Little does she know what is going to happen soon...
Another adjustment they made, was not putting me on the table until the doctors were ready to proceed. I still had to wait while they checked my spine out with the fluoroscope, but at least all the time I was on the table they were working towards the injection. I’m going to have a long conversation with the doctors in the near future. There must be some way they can make this process easier. I’m not so worried about getting my “loading” doses but I am concerned about the continuing process of getting these shots. I have a third dose in two weeks and then a fourth dose a month after that. Then I need to get a dose every four months for the rest of my life. I guess I will deal if I have to but it’s a discouraging prospect.
I’m going to try to respond to everyone individually, but if I don’t get to you, please know that all of your support with the support of my family makes it possible for me to go through this. I think I’ve noticed some improvements in my physical status, but I hesitate to talk about it much this early in the process. I will keep people informed.
Since the numbing effect wore off, I am in pain. Not where the tooth was removed. Mostly I have trouble swallowing on that side. The pain meds and the cold on the jaw make it annoying rather then tantrum level uncomfortable. It's a good thing I have already took off work tomorrow. There is no fucking way I am dealing with this at work.
If Trump actually cared about the costs of medical care for military personnel he'd be paying attention to the VA healthcare system and its needs. But in fact he doesn't care. Nor does he care about trans people. They're just today's convenient targets in his ongoing abdication of the job of being president for anyone who isn't his natural supporter. I hear those folk think he's doing just fine to which I say, "fuck you."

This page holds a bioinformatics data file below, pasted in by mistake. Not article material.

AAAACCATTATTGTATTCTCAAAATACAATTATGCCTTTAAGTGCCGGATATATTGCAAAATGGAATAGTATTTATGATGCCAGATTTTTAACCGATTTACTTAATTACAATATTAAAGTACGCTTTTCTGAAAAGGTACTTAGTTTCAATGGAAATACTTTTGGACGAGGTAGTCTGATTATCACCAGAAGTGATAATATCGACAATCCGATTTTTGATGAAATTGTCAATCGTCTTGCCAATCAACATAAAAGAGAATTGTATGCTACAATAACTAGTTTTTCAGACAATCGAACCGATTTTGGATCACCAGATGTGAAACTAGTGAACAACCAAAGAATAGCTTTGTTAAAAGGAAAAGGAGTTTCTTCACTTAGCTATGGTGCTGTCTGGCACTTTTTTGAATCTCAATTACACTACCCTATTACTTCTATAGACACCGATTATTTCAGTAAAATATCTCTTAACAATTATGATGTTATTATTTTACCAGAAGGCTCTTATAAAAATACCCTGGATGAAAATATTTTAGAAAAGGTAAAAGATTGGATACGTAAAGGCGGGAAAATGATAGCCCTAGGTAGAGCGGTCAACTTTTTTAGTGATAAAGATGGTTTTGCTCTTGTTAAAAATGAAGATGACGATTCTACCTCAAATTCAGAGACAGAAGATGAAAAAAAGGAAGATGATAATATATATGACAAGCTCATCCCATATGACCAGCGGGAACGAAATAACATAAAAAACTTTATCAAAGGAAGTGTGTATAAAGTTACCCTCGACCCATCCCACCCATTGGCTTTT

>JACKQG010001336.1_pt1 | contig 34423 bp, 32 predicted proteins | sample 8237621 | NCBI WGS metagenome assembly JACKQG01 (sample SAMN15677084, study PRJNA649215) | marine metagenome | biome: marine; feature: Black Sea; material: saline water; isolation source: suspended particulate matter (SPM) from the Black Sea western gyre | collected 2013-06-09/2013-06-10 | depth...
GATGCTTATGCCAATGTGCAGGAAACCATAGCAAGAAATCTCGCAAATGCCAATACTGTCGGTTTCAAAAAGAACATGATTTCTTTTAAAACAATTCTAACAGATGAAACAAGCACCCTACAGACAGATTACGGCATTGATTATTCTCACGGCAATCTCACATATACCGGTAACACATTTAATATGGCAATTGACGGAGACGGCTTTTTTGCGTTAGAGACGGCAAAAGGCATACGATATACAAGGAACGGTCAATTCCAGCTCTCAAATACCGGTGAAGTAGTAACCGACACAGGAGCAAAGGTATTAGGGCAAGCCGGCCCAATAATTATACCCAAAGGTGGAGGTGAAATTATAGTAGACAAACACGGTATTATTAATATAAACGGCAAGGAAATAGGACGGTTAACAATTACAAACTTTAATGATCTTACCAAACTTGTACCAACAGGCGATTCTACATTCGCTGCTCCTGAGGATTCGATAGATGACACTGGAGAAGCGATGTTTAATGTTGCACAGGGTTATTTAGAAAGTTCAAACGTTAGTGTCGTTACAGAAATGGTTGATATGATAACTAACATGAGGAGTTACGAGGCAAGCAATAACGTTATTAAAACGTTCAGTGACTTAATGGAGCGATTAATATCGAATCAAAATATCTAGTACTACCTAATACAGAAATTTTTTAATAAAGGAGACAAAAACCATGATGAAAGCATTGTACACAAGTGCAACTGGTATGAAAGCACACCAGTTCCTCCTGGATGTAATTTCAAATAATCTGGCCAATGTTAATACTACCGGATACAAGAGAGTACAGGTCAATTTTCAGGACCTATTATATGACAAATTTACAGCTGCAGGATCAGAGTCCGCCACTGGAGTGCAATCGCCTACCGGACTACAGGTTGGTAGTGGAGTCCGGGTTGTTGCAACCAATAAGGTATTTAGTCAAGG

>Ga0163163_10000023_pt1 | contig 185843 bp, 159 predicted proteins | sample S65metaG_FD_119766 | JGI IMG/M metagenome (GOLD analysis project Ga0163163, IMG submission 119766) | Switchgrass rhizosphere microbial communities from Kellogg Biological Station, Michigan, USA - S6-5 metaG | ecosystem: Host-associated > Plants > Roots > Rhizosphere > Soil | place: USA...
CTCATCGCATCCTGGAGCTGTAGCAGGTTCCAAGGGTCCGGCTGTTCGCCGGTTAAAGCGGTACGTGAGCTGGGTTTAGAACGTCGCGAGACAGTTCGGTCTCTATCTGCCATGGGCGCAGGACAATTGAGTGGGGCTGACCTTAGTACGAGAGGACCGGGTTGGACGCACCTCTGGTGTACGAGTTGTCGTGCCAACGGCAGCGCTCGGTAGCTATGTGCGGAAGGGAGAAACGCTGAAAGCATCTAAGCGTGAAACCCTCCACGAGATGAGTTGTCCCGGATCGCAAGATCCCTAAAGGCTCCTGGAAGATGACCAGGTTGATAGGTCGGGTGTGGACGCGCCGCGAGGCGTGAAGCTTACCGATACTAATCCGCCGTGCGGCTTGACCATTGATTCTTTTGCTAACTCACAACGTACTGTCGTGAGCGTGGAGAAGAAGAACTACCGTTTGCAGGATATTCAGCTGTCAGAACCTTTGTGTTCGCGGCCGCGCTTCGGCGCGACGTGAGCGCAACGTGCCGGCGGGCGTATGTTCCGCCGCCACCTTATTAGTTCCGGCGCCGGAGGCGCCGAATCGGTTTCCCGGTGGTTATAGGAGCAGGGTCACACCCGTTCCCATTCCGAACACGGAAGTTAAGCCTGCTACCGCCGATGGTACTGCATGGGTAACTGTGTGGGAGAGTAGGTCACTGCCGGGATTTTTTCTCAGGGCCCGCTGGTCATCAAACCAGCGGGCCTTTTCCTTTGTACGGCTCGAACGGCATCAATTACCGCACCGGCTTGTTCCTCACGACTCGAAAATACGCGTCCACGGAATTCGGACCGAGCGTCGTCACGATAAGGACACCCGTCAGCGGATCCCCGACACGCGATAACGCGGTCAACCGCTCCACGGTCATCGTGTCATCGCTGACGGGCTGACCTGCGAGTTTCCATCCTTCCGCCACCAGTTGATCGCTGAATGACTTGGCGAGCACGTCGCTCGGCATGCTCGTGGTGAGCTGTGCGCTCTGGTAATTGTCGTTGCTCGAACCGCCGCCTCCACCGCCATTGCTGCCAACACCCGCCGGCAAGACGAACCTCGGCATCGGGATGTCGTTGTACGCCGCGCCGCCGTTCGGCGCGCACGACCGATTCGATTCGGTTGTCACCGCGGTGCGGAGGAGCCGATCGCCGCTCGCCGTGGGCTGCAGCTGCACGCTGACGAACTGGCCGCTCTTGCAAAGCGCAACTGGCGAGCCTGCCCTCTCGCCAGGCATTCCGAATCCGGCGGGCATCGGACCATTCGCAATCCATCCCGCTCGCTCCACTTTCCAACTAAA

Normally I try to be a little more tolerant but between the attempt to kill people by taking away their healthcare and this nonsense I've run out of tolerant for a while. Trump is manifestly unfit for the job of Commander in Chief; the people he's attacking are either fit or not, a fact that can be determined without ever raising questions of their sex, their gender, their assigned-at-birth gender, or their gender presentation. Disqualification of a class of persons based on a characteristic unrelated to their job performance is a sign of a weak and cowardly leader.
2. I went for another walk at a normal pace this afternoon, and halfway round my circuit the OTHER leg started to hurt and now I'm limping again, but on the wrong leg.
3. Board meeting this evening, when I really wanted to retire to bed with book/video and alcohol.
4. Board meeting did not go well. Person who has previously exhibited bigotry was doing it again as I arrived. I disagree with the majority of the board about our approach and strategy. I am right, obvs. Someone is being poisonous and judgemental. Someone else doesn't trust anyone. I've come home feeling like I HATE EVERYBODY. Trying not to send my resignation email until I've slept on it. Restraint needed.